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Analysis of the effects of self-selected warm-up on isometric contraction performance and on surface electromyogram of vastus lateralis

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Background/objective: Self-selected warm-up also called reference warmup (RWU) was reported improving the performance endurance dynamic exercise. This study aimed to assess the effects of RWU on isometric endurance contraction.

Methods: Ten university level athletes performed two endurance isometric exercises on a dynamometer, with no warm-up (I-NWU) and with a self-selected warm-up (I-RWU). Skin temperature (Tsk), heart rate (HR), oxygen consumption (VO2), blood lactate [La-], root mean square (RMS), mean frequency (MF) and time limit (Tlim) were measured to assess the effects of RWU.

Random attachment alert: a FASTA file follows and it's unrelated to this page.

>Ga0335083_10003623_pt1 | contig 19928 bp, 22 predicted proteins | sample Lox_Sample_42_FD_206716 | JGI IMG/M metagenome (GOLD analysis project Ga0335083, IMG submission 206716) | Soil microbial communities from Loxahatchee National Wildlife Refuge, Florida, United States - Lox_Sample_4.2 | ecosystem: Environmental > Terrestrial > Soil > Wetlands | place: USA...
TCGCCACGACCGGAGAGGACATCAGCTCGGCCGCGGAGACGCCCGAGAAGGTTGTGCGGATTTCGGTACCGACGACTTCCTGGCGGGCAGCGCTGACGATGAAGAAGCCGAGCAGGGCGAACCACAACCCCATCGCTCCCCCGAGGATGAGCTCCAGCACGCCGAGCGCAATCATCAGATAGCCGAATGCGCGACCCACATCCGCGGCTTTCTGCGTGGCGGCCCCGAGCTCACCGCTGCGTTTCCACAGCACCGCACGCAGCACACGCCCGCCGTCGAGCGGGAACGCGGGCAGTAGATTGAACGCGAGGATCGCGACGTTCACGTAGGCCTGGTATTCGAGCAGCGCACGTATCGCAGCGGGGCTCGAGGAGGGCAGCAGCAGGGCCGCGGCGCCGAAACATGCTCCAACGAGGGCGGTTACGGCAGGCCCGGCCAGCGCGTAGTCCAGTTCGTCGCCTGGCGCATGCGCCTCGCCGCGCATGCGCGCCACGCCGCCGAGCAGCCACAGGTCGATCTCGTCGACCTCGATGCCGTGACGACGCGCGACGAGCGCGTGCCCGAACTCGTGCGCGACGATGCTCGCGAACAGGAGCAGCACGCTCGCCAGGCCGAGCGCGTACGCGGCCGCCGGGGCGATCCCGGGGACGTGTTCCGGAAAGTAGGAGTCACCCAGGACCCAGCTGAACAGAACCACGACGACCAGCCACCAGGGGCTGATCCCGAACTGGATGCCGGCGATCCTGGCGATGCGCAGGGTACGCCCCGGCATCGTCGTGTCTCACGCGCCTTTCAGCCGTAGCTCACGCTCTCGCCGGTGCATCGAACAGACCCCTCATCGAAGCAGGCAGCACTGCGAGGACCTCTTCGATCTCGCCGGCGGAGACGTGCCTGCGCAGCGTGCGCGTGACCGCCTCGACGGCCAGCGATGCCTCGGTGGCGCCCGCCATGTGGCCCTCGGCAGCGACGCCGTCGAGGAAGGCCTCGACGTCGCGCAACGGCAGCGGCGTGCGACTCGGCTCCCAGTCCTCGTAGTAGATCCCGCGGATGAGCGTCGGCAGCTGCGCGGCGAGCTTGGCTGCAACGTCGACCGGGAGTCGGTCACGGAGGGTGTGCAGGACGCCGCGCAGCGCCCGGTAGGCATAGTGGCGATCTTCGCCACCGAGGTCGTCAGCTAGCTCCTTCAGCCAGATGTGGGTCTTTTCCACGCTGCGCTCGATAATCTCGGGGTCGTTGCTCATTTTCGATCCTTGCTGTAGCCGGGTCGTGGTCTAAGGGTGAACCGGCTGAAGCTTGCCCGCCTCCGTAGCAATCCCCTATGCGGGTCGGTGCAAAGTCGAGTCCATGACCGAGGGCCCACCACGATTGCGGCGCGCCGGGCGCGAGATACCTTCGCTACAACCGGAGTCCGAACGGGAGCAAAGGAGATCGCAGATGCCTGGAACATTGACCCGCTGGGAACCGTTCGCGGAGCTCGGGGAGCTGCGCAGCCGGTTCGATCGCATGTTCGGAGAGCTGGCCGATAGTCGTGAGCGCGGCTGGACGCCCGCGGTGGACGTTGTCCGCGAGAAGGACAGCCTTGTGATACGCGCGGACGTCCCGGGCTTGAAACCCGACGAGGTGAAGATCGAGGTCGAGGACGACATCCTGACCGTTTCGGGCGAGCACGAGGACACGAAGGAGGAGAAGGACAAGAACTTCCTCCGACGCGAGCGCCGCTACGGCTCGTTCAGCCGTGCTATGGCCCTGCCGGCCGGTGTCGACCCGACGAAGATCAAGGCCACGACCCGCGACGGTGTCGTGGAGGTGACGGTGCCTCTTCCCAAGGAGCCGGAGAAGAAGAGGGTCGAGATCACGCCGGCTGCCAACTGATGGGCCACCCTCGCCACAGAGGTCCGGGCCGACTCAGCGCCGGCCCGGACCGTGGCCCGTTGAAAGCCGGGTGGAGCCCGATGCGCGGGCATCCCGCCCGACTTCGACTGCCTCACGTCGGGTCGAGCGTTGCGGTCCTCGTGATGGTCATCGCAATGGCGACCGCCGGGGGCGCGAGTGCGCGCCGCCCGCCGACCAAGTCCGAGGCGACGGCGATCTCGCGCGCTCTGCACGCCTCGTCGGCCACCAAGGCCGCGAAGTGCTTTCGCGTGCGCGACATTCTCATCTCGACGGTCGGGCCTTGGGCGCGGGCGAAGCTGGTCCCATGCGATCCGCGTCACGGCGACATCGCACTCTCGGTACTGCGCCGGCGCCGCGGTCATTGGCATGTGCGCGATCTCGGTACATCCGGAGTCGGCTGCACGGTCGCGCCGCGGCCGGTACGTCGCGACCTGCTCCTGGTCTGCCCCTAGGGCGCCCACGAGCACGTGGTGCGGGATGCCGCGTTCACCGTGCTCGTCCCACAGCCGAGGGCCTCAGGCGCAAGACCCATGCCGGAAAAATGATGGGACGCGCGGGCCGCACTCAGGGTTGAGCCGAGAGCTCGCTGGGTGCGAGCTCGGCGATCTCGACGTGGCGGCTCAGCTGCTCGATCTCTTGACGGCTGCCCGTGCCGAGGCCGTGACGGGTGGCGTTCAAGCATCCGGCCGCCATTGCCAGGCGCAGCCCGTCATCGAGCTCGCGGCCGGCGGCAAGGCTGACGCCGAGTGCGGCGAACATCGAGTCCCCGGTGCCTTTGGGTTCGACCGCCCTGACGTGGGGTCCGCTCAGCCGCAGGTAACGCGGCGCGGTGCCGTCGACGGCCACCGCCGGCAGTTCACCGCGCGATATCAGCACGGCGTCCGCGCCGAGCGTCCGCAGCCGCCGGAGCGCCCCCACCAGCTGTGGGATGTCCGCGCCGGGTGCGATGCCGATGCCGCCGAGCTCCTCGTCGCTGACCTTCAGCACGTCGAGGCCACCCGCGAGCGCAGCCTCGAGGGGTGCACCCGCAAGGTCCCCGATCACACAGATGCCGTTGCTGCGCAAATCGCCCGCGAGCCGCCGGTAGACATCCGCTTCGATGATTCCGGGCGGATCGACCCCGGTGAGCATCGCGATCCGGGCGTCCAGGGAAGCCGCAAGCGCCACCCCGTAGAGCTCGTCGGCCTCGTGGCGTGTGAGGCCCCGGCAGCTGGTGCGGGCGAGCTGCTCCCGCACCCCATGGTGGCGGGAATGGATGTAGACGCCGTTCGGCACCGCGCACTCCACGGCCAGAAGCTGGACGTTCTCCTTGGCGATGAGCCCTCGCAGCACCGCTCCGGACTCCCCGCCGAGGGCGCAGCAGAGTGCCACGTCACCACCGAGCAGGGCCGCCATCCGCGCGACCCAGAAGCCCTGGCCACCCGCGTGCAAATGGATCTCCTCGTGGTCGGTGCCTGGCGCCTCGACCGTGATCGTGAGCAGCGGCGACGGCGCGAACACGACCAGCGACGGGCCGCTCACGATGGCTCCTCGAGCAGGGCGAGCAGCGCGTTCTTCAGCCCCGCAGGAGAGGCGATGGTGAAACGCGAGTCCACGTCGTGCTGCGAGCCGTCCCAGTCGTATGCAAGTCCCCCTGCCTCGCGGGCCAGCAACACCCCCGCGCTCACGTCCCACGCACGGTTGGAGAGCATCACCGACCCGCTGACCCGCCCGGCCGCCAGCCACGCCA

Results: Tsk, HR, (VO2) and [La-] were significantly raised (p < 0.01) after RWU compare to resting values, and remained significantly higher (p < 0.01) at the onset of I-RWU compare to I-NWU. Tlim significantly decreased after RWU (01:19 ± 00:25 for I-RWU vs. 01:49 ± 00:27 mm:ss for I-NWU) (p < 0.0005). RMS and MF showed no significant differences between I-NWU and I-RWU (p > 0.05).

Conclusion: Self-selected warm-up impairs the performance of consecutive isometric exercise. Athletes appear less able to self-perceive an optimal warm-up for endurance isometric. Metabolic and electromyogram parameters changes did not thoroughly explained the decline of performance; this gives room for a possible anticipation of central fatigue regulation, which need further investigation.
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Document Type: Research Article

Publication date: April 1, 2012

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